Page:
Advancing Your Education: Good or Bad?
By Dr. Tad S.
In talking with dental students, one of the most common questions I get is whether I pursued an advanced education program after graduation from dental school. Yes, in fact I did an AEGD at West Virginia University. Their next question often is, “Should I?”
In order to answer this question, you must first have a very good handle on your own comfort level prior to graduation. Two questions you might want to ask yourself before you decide on whether or not to apply for a residency program could be:
- Am I confident enough in both my clinical performance and didactic knowledge to be able to competently deliver the highest level of care to my future patients? If the answer is anything but yes, I would recommend applying for a residency. If you don’t get accepted, consider a partnership or group practice where you can hone you skills before setting out on your own.
- Do I want to be a general dentist or do I want to specialize? If you think you would like to pursue a specialty, then I would recommend applying for your desired specialty programs and also applying for residencies as a backup. When you apply to that specialty next year, a completed residency will be an extra feather in your cap that will make your CV look better than recent graduates.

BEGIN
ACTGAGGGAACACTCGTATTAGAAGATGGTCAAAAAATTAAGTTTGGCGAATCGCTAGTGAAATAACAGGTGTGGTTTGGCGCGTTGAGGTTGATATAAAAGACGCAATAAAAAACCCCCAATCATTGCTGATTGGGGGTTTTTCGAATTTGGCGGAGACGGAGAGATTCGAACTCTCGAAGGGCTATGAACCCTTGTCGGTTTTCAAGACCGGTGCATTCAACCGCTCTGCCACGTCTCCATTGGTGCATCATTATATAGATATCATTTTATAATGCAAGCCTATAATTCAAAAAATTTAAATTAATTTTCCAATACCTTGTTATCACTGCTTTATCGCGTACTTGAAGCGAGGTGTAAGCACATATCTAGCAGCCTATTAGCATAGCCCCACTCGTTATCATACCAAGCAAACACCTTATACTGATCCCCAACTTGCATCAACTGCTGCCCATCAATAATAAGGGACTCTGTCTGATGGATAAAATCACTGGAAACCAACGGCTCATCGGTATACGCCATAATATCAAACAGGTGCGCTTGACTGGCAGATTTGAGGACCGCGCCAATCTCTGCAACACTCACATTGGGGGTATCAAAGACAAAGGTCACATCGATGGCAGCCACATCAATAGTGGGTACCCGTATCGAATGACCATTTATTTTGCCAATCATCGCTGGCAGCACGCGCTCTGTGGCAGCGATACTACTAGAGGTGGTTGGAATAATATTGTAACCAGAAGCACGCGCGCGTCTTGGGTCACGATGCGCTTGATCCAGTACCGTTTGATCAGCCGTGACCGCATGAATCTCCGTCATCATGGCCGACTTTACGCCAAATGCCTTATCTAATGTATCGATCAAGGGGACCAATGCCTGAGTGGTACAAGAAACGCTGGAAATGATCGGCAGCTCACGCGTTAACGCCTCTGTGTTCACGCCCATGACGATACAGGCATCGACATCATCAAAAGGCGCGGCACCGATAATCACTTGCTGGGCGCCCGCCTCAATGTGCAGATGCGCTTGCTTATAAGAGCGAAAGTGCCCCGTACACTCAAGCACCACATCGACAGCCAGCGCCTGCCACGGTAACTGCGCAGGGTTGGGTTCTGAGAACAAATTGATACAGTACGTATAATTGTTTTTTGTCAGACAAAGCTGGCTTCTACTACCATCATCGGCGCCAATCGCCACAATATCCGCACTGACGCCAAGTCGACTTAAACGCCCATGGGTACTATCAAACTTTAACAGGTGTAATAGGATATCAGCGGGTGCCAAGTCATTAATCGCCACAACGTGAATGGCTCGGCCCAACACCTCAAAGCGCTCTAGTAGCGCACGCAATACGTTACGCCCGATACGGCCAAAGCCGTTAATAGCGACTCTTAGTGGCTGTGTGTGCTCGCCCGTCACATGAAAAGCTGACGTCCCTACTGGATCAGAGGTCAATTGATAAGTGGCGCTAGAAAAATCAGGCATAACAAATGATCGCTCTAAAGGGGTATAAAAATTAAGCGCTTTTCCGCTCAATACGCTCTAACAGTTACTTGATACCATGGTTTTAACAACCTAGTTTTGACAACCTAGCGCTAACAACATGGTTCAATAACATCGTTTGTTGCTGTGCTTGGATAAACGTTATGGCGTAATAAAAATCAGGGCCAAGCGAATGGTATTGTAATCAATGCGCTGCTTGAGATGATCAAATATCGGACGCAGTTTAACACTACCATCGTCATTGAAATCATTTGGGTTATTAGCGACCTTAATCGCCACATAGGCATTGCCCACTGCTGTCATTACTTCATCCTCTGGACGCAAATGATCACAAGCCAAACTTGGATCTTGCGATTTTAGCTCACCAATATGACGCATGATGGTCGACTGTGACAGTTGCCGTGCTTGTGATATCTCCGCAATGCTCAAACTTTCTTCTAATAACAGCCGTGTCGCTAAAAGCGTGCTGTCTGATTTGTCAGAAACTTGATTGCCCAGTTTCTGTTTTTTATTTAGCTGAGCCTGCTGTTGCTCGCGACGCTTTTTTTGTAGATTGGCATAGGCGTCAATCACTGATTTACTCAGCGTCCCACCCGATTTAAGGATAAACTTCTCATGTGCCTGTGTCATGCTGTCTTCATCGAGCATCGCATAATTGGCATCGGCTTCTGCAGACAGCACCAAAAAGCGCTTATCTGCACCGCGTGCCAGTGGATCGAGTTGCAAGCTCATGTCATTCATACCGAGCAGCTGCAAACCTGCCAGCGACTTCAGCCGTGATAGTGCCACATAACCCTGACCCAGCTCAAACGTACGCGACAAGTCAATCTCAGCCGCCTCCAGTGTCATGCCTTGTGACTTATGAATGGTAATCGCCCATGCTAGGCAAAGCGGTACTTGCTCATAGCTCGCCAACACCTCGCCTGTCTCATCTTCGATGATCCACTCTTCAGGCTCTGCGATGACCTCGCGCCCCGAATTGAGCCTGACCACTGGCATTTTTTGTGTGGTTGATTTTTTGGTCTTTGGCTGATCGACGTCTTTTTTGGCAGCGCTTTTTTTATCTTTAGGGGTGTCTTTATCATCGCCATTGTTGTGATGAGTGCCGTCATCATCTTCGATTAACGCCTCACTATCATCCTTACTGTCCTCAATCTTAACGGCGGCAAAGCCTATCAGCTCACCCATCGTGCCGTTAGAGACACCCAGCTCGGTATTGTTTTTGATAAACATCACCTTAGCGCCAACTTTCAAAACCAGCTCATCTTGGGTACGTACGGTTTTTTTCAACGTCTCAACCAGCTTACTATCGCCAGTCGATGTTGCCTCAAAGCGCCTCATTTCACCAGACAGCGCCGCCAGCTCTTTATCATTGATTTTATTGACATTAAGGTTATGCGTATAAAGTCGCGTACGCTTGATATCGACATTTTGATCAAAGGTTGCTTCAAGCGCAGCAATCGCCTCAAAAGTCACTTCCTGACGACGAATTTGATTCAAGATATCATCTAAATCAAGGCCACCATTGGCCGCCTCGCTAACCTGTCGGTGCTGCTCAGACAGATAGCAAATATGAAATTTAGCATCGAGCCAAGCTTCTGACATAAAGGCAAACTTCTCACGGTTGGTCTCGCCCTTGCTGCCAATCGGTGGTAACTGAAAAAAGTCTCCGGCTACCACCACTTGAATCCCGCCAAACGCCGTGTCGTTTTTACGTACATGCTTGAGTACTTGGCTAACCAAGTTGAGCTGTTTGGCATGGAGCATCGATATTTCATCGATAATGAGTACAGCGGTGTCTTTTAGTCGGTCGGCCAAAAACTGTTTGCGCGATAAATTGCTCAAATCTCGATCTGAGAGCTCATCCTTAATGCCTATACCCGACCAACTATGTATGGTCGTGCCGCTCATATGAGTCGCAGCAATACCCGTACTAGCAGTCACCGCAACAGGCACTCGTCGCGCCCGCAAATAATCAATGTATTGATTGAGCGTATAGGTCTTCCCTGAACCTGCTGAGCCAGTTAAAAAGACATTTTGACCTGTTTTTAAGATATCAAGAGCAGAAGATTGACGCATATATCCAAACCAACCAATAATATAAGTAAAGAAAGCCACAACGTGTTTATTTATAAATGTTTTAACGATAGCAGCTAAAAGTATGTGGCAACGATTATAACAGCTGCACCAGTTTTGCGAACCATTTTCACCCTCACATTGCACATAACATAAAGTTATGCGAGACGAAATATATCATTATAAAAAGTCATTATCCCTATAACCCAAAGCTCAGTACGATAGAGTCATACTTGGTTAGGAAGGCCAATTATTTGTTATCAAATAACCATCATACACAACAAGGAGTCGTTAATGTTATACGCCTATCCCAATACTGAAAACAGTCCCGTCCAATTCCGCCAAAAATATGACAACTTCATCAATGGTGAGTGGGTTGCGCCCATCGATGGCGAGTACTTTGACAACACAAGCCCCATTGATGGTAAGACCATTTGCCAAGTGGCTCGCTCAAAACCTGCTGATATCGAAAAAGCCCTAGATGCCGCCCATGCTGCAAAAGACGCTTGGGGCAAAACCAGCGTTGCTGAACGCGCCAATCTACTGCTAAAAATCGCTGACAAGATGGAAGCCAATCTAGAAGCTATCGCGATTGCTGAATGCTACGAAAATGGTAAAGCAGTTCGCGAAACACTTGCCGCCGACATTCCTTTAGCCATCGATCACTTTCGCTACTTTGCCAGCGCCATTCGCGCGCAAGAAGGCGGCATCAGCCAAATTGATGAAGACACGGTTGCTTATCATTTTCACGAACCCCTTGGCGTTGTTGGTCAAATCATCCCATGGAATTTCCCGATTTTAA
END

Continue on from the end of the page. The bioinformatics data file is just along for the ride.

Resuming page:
If you have answered these two questions, and consideration of either one of them has led you to believe that a residency would be a good choice, you have to decide whether you want to apply for a General Practice Residency (GPR) or an Advanced Education in General Dentistry (AEGD).
Most of my classmates who completed GPRs felt they were not very beneficial in preparing them for private practice. Much of their work was done in hospitals where they served as “helpers” for the oral surgery residents. They found themselves writing op notes, post op notes and admit notes, among other things. For dentists interested in oral surgery programs, seeking additional training for general anesthesia, or for anyone interested in hospital dentistry, these residencies are phenomenal. Most of these residencies do involve some general dentistry, but the specific amount depends on the program. Before you commit, make sure you talk to people in the residency to find out if the program meets your needs.
These residencies are geared to future private practice dentists who want to hone their clinical skills to prepare them for the real world. Profitable dentistry will not allow you to take four hours to do a crown prep. Most of these residencies have a small didactic component that focuses on advanced techniques in all aspects of general dentistry. My residency averaged 36 hours a week in practice and 4 hours a week in advanced lectures given by respective specialists. Again, talk to current residents to find out if the program suits your needs.
Both residencies generally pay stipends and both will look good on a CV. Determine whether your interest is in private practice or something else and then look for a program that suits. Best of luck to all of you as you begin your dental career!